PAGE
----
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I am suffering from the worst head cold I have ever had. I want to attack it with a flame thrower, something massive and terrifying so that it is destroyed or leaves the battleground at once. Seriously. I also did not get to watch my alma mater’s first football game last night, another aggravation almost beyond endurance. That I am surviving both is small comfort, a tattered, threadbare blanket in this plane crash on Antarctica, which is exactly how I feel right now. Alone in a desolate, frozen, unforgiving, punishing landscape. Such is my existence, my only hope of survival resting in my own hands. Winds howl and swirl, and I answer, a primeval cry of simple acknowledgment. I am still here.
Of course, this imaginative metaphor is a product of being stuffed to the gills with OTC remedies, but still, the images are real, and they burn, like a small fire. Not enough warmth for my fingers and toes.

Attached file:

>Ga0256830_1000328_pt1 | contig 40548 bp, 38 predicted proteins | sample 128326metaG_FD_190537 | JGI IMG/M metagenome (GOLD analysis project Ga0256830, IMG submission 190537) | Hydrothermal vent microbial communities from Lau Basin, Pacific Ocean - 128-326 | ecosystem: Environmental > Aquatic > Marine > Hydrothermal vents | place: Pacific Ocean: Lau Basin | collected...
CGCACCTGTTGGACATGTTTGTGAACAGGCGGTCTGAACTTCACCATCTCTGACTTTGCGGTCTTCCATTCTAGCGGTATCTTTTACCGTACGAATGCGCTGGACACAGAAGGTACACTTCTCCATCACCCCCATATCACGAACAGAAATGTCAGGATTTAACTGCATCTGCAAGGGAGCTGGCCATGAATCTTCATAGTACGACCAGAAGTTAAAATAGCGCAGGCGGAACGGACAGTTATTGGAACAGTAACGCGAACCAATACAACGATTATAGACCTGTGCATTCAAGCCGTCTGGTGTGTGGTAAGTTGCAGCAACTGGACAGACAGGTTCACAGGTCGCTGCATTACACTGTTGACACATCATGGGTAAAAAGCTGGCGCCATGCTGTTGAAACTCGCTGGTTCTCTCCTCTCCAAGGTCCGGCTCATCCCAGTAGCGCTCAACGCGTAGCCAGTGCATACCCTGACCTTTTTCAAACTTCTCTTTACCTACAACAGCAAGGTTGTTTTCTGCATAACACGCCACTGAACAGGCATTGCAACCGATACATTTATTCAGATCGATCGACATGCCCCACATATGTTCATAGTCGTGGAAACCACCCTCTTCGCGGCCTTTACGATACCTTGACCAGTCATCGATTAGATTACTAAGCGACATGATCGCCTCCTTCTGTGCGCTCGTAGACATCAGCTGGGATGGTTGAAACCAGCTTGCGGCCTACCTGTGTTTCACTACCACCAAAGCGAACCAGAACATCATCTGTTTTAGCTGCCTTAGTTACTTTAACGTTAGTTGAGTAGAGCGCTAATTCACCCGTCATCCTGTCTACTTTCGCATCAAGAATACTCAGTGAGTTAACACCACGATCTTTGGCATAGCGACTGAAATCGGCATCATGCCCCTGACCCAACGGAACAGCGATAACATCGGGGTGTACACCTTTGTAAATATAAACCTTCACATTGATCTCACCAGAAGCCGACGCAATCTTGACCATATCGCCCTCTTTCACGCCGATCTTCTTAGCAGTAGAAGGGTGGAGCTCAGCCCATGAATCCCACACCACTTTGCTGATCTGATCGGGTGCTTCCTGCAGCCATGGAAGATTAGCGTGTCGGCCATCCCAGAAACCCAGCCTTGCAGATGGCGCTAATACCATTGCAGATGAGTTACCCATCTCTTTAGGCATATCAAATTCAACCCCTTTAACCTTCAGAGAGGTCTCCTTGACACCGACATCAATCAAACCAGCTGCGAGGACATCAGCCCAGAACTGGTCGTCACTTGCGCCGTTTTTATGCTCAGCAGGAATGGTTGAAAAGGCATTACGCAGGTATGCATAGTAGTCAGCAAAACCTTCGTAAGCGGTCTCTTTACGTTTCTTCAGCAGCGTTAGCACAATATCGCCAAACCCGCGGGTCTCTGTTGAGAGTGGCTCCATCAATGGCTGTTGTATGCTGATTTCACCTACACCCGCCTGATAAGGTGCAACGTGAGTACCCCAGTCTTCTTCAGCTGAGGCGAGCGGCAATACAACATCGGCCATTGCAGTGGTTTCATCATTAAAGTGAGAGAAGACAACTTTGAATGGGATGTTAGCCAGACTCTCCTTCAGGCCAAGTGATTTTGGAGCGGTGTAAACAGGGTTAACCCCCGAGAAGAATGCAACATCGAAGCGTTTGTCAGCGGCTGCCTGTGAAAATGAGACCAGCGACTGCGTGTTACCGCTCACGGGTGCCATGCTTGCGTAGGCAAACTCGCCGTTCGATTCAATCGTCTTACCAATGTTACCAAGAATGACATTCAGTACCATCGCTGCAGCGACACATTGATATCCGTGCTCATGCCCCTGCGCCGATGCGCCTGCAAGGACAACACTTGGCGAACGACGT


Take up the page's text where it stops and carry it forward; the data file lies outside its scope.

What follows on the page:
This is Labor Day weekend, the last holiday of summer, and I imagine howling winds, blowing snow, massive up surges of ice. Too much?
It has been a strange summer for me. One crisis after another, conflicts unresolved, with long-held assumptions shredded on a regular basis. It tends to send one scurrying back to the basics.
For me, the basics consist of writing, alone, wrapped in the sharp images that come to me infrequently, amazingly, trusting what I see and hear in my head. They consist of clinging to home and my partner as the only sources of safety and rest. It means shutting down everything else, boarding the windows, hunkering down. This piece of ground is the only one not shifting underneath.
The writing. A writer is a person who writes.